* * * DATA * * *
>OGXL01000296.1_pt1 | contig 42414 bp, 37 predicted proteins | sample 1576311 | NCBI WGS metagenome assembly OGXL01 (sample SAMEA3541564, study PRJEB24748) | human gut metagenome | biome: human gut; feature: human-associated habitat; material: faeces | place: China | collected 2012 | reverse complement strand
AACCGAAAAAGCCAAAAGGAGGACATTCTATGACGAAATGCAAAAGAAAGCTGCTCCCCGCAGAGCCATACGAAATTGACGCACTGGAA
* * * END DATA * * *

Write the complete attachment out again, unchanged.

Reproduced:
>OGXL01000296.1_pt1 | contig 42414 bp, 37 predicted proteins | sample 1576311 | NCBI WGS metagenome assembly OGXL01 (sample SAMEA3541564, study PRJEB24748) | human gut metagenome | biome: human gut; feature: human-associated habitat; material: faeces | place: China | collected 2012 | reverse complement strand
AACCGAAAAAGCCAAAAGGAGGACATTCTATGACGAAATGCAAAAGAAAGCTGCTCCCCGCAGAGCCATACGAAATTGACGCACTGGAA